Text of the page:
Mesclun to Microgreens: A Salad Plate Revolution

Guest Host:

Marc Fisher
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Micro kale at Full Cellar Farm in Jefferson, MD.

James Guernieri

Mesclun to Microgreens: A Salad Plate Revolution

Kojo explores the changing, trendy world of leafy greens, and finds out how new, nutrient-packed varieties of greens are changing both our plates and our palates.

From grocery aisles to gourmet restaurants, dark, leafy greens are the trendy "superfoods" of the moment. Demand for greens like kale has fueled interest in new varieties of these nutrient-packed veggies, and growers are responding. In our region, farmers are stocking markets with exotic varieties of familiar standards, but they’re also introducing customers to mizuna, tatsoi, shungiku and microgreens. We find out how leafy greens are changing both our plates and our palates, and learn more about the healthy benefits these tiny leaves pack in one mouthful.

Guests

Ann Harvey Yonkers

Co-Director, FRESHFARM Markets

Gene Lester

National Program Leader for Food Quality, USDA Agricultural Research Service

Kip Kelley

Owner, Full Cellar Farm

Related Links

Tiny, Tasty Microgreens

Smaller than "baby greens," microgreens can be sweet, spicy and sour and pack a nutritious punch. Once used mainly as garnish, microgreens are now commonplace at upscale markets and farm stands. Interact with this graphic to learn more about how mature salad greens stack up to their micro versions.

Featured Recipes

Sauteed Dandelion, Pancetta and Egg with Shaved Dandelion Salad (Pisacan, Pancetta e Uova in Padella con Insalata di Cicoria)
From Cesare Lanfranconi, Chef/Ownere, Spezie. Reprinted with permission from Fresh Farm Markets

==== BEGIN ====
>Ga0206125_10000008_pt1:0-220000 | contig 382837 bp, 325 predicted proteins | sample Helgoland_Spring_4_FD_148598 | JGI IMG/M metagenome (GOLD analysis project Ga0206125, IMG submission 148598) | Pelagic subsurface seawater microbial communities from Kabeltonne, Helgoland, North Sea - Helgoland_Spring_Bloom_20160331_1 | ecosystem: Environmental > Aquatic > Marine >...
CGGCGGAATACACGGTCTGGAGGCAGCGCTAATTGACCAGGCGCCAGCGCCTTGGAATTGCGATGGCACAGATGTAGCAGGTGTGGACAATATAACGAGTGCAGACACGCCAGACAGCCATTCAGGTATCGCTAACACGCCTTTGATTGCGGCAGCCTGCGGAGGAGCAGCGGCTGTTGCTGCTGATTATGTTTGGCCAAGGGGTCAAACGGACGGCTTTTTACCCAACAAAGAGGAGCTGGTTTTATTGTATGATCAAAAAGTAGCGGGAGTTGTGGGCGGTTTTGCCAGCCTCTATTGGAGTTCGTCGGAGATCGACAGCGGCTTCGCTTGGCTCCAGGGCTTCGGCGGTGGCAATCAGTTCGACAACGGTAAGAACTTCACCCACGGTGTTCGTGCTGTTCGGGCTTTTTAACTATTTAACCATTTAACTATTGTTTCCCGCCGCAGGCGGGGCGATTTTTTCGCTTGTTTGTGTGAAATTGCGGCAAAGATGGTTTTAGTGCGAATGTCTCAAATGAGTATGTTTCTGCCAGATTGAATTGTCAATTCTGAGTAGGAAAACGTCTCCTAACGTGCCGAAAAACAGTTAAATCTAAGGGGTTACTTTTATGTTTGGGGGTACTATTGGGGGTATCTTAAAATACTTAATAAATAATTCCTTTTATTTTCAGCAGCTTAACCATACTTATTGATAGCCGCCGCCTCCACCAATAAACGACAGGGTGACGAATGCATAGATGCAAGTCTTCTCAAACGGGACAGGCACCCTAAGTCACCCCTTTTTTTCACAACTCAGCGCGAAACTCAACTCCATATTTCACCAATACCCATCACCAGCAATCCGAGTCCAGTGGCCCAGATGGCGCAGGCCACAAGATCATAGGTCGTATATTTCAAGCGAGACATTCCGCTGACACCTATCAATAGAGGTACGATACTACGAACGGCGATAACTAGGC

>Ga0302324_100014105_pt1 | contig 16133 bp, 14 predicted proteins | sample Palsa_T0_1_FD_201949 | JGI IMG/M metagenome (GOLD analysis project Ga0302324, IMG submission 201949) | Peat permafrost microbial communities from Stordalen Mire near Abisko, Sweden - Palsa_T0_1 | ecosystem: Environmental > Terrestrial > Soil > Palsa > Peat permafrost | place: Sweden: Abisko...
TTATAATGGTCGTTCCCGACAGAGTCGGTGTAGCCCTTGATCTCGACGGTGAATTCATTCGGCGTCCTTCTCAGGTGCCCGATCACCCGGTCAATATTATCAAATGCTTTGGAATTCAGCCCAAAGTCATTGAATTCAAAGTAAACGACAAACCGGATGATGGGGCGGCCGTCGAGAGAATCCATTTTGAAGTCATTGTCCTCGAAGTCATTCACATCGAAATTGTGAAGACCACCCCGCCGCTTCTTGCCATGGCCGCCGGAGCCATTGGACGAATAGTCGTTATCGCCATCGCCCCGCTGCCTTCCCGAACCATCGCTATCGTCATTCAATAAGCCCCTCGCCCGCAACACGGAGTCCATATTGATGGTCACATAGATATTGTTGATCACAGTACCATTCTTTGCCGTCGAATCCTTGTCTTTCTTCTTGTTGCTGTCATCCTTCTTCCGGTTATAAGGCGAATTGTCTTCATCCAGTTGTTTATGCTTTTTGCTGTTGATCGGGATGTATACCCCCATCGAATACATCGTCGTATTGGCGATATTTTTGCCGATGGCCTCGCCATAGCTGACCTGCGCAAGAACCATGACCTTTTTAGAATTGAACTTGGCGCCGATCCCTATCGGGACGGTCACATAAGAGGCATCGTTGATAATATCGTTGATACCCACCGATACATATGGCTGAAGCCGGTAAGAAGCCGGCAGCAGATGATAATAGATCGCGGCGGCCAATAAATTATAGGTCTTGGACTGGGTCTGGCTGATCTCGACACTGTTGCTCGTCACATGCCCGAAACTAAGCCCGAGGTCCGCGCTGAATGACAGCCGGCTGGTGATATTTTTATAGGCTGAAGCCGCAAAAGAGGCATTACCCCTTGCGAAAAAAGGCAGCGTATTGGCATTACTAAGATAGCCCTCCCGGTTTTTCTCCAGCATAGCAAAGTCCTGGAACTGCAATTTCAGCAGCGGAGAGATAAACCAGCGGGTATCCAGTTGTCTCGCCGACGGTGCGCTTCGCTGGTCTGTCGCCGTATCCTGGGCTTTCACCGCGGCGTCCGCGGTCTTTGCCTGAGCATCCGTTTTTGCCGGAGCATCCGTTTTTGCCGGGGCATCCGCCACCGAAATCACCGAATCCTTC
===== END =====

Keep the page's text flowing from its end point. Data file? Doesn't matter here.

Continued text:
Pancetta is Italian bacon that is cured with salt and spices but not smoked.

Serves 2

1 pound young and tender dandelion greens
salt and pepper
olive oil
1 clove of garlic, crushed
4 punces pancetta, diced
4 farm egg(s)
white wine vinegar
1/2 cup chicken stock, optional

Wash the dandelion greens well in several changes of water, as they are often gritty. Finely sliver one half of the greens and put them in a large salad bowl.

Bring water to boil in a large skillet or sauté pan and add about a teaspoon of salt. Add the remaining uncut dandelion greens, reduce to a simmer and cook until the greens until tender, about 5 minutes. Remove the greens from the water and drain well in a colander. Chop coarsely and set aside.

In a large skillet, heat some olive oil and add the garlic and pancetta. Cook over medium heat, stirring constantly, until both are golden in color. Remove and discard the garlic. Add the cooked dandelion greens to the pan and sauté for about two minutes. Whisk the eggs and scramble them with the greens and the pancetta. Season to taste with salt and pepper.

Dress the raw dandelion greens with some olive oil and vinegar. Season to taste with salt and pepper. Top salad with the scrambled eggs, pancetta and dandelion.

Easy Swiss Chard
By Dr. Daemon Jones, Naturopathic Physician, Healthydaes Naturopathic Medical Center. Reprinted with permission from Fresh Farm Markets

Serves 2

1 tablespoon extra-virgin olive oil
5 cloves of garlic, crushed
1 red onion(s), sliced
1 yellow bell pepper(s), sliced
1 bunch of swiss chard
juice of one lemon(s)

Devein the Swiss chard by removing the leaves from the stalk. Rinse well and chop into small pieces. Set aside.

In a saucepan on medium high heat add oil, garlic cloves, red onion, and bell pepper. Sauté for 1 minute. Add the Swiss chard and cook 3-5 minutes or until the chard is wilted. Pour lemon juice over mixture and toss. Serve immediately.

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The Kojo Nnamdi Show is produced by member-supported WAMU 88.5 in Washington DC.